Children need to use language to develop their powers of reasoning and observation, prediction, sequencing, and other skills connected with academic thinking, speaking, reading and writing. From the moment children begin narrating the pictures in their minds, to the moment they use language to talk themselves out of taking an extra cookie, they use language to direct thinking. Language is used to think about thinking (meta-cognition), guide learning, and select the most suitable words to communicate their thoughts effectively.
Thinking is foundational in the English Language Arts Standards. Students are required to formulate and interpret arguments, determine sufficiency of evidence, and construct explanations. Students will have to understand how to ask questions and define problems in order to design solutions.
Many students may need explicit teaching in thinking as well as how to use language to communicate their thinking. Explicitly describing, modeling, and practicing how to think using language, signal words, cohesive devices, and discourse specific to each content area will foster significant improvement in the performance of struggling learners.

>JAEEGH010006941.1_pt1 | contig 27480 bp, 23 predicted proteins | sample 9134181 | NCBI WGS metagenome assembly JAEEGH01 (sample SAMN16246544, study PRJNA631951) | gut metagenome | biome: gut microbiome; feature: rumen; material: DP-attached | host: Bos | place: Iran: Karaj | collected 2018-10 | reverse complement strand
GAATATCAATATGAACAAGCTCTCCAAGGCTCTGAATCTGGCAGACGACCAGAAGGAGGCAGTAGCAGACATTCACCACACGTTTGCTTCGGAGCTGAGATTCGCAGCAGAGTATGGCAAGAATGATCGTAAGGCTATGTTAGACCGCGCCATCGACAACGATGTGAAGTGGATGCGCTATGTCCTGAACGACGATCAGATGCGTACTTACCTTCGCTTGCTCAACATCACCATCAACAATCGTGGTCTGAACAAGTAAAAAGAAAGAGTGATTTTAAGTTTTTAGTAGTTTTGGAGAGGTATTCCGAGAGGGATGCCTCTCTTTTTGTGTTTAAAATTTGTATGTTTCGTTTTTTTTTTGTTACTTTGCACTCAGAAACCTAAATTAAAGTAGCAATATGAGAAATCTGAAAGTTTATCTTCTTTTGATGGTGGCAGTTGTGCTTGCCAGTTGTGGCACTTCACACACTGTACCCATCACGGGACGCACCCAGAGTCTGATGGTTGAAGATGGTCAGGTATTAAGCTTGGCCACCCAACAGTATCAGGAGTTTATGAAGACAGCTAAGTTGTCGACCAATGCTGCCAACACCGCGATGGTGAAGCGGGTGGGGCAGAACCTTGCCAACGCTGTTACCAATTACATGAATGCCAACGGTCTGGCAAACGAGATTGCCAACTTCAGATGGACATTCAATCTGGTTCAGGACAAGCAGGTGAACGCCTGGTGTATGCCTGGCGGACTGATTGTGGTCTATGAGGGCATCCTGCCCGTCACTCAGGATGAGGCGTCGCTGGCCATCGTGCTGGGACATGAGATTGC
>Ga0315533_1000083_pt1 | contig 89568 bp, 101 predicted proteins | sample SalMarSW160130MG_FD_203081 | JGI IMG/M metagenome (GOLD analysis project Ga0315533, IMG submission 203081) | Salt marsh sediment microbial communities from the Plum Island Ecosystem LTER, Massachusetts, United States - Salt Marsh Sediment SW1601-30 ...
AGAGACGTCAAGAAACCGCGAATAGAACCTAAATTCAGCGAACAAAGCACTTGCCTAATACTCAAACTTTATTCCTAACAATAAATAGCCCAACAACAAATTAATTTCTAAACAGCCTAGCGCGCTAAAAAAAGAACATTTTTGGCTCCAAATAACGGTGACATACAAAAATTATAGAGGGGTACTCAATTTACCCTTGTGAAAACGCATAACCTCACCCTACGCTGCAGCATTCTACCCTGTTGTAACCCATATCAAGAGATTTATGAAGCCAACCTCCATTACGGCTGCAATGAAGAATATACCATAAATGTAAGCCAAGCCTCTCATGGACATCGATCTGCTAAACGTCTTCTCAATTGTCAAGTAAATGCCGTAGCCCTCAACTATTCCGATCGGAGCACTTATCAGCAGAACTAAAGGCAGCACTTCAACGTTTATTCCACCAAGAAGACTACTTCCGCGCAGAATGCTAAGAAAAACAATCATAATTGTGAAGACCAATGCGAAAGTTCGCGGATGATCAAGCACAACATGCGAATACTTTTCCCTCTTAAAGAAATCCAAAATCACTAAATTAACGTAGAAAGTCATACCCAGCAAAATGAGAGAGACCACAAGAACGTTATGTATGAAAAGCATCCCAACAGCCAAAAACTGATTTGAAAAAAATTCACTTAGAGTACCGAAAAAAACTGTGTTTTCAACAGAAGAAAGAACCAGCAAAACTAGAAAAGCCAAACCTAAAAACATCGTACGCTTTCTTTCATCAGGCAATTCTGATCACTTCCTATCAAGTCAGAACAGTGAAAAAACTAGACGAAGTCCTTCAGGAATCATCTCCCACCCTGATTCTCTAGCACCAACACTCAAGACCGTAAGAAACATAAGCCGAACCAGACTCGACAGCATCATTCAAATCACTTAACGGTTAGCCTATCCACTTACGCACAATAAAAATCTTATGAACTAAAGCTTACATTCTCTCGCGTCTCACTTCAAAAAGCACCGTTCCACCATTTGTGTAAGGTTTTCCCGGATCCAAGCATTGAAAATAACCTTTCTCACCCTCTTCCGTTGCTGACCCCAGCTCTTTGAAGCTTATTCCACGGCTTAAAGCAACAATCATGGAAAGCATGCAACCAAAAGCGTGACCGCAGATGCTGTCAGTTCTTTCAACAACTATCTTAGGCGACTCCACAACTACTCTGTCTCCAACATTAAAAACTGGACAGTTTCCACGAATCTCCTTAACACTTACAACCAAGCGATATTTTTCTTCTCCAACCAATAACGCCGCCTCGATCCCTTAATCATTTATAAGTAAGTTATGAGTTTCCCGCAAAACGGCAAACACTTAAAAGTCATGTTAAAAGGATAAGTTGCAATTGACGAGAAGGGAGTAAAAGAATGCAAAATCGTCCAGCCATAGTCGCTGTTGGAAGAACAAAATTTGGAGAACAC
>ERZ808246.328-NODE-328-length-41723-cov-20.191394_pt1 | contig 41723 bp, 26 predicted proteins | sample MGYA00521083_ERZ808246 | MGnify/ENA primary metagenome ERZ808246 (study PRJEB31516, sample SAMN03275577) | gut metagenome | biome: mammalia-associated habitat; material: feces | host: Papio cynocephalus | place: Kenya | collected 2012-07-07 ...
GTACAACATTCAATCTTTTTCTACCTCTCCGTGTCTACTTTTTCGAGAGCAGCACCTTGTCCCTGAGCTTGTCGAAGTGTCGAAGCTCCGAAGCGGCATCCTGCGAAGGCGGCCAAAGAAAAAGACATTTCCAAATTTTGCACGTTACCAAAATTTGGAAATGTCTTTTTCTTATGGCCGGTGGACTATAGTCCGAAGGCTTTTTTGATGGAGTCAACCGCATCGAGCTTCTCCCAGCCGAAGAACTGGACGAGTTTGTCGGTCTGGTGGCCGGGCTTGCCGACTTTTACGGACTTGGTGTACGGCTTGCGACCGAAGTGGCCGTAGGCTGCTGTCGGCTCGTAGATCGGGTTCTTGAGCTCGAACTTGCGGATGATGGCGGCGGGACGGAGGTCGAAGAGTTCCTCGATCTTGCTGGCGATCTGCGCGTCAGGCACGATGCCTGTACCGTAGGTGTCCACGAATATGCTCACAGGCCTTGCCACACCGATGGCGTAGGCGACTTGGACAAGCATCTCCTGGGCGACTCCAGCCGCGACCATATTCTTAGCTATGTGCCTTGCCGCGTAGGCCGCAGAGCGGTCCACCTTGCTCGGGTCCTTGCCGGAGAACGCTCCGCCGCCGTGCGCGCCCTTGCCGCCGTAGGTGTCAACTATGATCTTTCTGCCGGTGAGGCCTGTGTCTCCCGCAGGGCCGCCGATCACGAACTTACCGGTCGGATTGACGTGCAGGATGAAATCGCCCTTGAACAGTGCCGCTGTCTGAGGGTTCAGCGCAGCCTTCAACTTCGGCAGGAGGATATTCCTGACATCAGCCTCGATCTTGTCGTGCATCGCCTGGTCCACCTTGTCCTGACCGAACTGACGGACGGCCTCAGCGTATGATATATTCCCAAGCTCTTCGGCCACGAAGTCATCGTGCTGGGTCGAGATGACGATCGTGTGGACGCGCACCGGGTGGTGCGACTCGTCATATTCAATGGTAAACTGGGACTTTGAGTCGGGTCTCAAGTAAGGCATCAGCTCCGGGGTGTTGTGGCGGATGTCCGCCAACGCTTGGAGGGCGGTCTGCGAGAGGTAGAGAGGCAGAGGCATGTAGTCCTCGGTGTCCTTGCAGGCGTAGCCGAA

Some cognitive issues limit language processing. These include the amount of information that can be held in memory at any given moment, the ability to effortlessly retrieve previously learned information, the ability to manage emotions, and the ability to selectively attend to what a speaker is saying.
When the ability to process what is being said or read gets jammed, learning cannot be assured. Although we cannot always see a language-processing jam, teachers should watch for and try to mitigate conditions where language demands exceed a student’s ability to process. Experience and research show us that teachers can learn to provide scaffolding and language supports with minor adjustments to their current instruction that will mitigate the impact of cognitive concerns.
Language development is a continuum that builds from informal to formal communications necessary for acquiring and using knowledge in school and workplace settings. Teachers and administrators will promote significantly higher student performance when they provide systematic opportunities and guided practice in academic language with increasing sophistication from grade-to-grade, applied within and across content areas.